Like in other Battlefield games, vehicles play a defining and huge role in Battlefield 3. A good tank driver can break through strong enemy defences and serve as a rallying point for the team, while a good attack heli pilot can rain down hell on the enemy team. For those who are worried about the return of the fighter jet, they don’t seem to have that much of an impact as in Battlefield 2 where they absolutely destroyed everybody. They’re mainly anti-vehicle now, and most of the time they’re too caught up in dogfights with other jets to make their presence felt on the ground. Attack helicopters are another matter, however, and I’ve seen a skilled pilot fly his helicopter inside the cramped tunnels of Damavand Peak while laying down waves of fire. That’s crazy.
The unlock system has also been modified slightly in Battlefield 3, with the player rank system now granting new weapons and player perks, while additional weapon accessories — such as optical scopes and bipods — require you to get more kills before becoming available with that specific weapon. This results in greater motivation to seriously explore each weapon, and gives you more options for different situations you may encounter.
A team game that has no team communication options
By far the biggest disappointment in Battlefield 3 is the inadequacy and lack of team communication options. Sure, DICE included the Commo Rose, which allows you to hold down Q to send preset messages to other players. Unfortunately, these messages show up in the form of verbal emotes within the game, with no accompanying visual cue. Unless you’re paying attention or looking out for it, it’s all too easy to miss, especially with all the on-screen action typical in the game.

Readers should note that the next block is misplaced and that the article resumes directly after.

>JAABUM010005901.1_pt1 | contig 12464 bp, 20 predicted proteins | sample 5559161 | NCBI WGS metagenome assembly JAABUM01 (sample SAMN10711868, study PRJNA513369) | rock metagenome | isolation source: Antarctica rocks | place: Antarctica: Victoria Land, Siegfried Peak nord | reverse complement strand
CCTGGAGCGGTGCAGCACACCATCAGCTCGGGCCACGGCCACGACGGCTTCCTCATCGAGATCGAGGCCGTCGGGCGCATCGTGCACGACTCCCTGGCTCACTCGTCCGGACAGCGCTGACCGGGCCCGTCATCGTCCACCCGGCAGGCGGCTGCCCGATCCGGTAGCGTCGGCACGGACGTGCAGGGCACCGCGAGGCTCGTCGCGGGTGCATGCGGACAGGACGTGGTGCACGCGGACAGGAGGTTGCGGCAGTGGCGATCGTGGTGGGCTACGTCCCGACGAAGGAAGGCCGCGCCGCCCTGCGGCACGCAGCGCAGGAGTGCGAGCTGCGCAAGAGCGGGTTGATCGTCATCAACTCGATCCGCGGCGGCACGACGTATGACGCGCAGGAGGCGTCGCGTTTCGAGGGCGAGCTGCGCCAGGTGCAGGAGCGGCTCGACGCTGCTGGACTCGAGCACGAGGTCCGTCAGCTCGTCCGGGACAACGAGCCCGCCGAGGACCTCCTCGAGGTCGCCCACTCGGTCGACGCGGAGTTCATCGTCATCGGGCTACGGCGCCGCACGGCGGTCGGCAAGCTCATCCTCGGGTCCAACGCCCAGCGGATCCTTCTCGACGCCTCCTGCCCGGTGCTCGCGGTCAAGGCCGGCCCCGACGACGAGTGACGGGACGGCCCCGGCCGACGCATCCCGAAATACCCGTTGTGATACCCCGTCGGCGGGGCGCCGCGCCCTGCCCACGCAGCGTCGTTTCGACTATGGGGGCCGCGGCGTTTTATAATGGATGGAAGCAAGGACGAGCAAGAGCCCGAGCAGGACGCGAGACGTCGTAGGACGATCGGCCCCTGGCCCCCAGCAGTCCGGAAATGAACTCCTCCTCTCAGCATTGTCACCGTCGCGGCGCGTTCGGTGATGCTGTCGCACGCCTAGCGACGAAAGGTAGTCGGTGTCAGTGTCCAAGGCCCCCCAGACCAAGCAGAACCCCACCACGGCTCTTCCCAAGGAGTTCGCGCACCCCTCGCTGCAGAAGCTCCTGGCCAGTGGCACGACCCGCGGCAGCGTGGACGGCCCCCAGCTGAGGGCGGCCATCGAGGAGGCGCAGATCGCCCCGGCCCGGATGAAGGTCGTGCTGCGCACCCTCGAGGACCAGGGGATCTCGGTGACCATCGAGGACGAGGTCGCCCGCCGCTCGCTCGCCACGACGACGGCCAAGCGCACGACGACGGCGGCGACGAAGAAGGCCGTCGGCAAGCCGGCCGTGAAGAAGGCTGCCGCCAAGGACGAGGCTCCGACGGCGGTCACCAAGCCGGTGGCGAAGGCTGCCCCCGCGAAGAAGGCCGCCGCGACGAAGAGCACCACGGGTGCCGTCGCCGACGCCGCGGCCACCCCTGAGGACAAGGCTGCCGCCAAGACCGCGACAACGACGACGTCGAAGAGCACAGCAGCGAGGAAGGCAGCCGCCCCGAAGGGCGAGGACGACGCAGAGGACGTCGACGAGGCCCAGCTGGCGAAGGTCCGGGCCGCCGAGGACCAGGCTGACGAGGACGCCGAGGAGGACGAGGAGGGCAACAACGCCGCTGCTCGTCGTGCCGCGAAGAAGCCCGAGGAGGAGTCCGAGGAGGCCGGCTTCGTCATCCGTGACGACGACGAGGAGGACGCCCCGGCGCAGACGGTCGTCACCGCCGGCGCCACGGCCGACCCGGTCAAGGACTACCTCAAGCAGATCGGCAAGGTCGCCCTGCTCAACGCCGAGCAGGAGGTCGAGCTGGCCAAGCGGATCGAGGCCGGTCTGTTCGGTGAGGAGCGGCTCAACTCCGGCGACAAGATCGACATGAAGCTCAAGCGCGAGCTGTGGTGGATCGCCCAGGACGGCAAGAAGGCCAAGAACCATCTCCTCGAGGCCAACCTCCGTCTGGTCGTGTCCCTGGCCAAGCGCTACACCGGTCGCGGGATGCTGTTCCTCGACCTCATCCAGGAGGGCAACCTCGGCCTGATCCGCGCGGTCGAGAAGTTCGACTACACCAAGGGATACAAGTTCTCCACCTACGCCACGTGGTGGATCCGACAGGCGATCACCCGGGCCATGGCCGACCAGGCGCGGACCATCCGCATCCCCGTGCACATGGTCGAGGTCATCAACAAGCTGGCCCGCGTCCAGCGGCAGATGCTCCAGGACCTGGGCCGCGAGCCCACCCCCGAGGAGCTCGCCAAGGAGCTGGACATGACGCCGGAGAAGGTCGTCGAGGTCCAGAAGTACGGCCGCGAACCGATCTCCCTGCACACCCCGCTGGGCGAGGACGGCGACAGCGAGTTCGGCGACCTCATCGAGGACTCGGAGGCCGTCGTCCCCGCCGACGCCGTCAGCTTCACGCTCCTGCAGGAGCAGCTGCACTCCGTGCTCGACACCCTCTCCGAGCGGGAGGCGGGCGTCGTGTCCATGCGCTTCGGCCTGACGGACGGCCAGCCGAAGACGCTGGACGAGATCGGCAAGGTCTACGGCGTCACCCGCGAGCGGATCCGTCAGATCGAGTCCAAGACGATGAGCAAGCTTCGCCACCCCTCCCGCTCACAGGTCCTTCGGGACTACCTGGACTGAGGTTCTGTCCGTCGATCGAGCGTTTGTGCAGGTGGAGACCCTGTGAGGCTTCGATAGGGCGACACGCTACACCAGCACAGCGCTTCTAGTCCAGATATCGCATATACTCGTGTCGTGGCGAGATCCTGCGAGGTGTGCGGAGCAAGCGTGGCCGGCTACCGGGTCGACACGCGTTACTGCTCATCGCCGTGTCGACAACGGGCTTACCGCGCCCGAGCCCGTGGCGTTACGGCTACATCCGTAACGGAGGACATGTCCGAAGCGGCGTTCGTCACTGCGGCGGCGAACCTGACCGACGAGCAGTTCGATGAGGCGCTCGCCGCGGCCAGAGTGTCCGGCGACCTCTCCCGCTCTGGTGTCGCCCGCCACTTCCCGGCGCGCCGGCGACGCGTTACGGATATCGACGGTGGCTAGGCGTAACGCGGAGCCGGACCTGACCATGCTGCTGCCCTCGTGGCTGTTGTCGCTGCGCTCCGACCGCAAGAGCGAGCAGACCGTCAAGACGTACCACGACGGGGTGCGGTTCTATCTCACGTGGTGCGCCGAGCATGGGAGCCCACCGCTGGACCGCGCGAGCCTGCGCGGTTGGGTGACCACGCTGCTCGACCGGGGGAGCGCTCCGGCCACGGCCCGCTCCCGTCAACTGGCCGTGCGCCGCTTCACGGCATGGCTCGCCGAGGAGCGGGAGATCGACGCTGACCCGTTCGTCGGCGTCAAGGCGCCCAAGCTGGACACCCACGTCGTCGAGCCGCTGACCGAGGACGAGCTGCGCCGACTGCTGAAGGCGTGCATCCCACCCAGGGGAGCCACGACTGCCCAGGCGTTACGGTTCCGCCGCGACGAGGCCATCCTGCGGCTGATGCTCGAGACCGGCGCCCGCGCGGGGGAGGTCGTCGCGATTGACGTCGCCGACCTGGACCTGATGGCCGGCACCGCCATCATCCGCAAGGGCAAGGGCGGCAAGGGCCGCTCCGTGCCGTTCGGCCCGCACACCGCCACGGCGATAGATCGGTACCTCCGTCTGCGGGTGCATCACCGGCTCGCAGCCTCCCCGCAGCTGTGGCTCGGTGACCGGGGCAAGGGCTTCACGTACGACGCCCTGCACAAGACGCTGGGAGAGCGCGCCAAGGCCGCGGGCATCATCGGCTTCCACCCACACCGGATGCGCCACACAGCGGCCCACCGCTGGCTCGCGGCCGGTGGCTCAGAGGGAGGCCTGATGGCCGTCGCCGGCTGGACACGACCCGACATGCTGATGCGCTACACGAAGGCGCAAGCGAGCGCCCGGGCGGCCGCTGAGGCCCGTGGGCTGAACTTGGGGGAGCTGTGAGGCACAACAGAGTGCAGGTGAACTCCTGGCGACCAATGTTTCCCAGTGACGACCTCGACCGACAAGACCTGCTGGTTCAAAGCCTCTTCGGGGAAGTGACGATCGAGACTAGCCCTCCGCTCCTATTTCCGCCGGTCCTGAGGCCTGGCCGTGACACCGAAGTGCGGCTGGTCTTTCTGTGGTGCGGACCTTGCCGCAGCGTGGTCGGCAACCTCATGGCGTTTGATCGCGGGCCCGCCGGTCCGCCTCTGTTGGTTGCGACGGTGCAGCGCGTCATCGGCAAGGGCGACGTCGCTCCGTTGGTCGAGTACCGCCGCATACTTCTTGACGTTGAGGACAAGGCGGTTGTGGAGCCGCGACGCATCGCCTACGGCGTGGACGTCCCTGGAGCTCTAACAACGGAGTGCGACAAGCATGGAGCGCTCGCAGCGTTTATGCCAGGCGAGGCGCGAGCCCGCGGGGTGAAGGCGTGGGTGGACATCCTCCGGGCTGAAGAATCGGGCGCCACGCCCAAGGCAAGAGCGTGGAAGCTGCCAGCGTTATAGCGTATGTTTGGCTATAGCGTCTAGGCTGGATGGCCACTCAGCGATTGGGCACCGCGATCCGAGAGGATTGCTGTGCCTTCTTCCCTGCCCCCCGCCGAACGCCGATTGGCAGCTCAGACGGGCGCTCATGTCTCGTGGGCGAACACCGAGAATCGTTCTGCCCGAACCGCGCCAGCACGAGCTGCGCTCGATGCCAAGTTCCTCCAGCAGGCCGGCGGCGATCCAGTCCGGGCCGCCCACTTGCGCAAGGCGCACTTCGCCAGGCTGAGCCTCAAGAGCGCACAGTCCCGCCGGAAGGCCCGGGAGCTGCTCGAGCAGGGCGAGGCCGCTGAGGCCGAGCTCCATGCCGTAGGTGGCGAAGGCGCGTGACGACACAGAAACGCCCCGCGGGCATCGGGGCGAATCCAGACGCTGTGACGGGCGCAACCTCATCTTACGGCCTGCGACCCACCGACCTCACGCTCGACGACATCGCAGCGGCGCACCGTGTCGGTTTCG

Even worse is the total lack of in-game voice communications. For a game that demands so much coordination and teamwork for a team to be successful, not having built-in voice communications is honestly a joke. As mentioned previously, the Commo Rose is ineffective, while it’s hard to use the in-game chat while in the thick of action. I’ve used Mumble as a workaround to this, but that doesn’t help when you have team mates that aren’t using that as well.
It would have been a godsend if DICE had included team or squad voice chat in-game, but as it stands, it’s really difficult to play the game on your own in any meaningful way, especially on Conquest or Rush modes.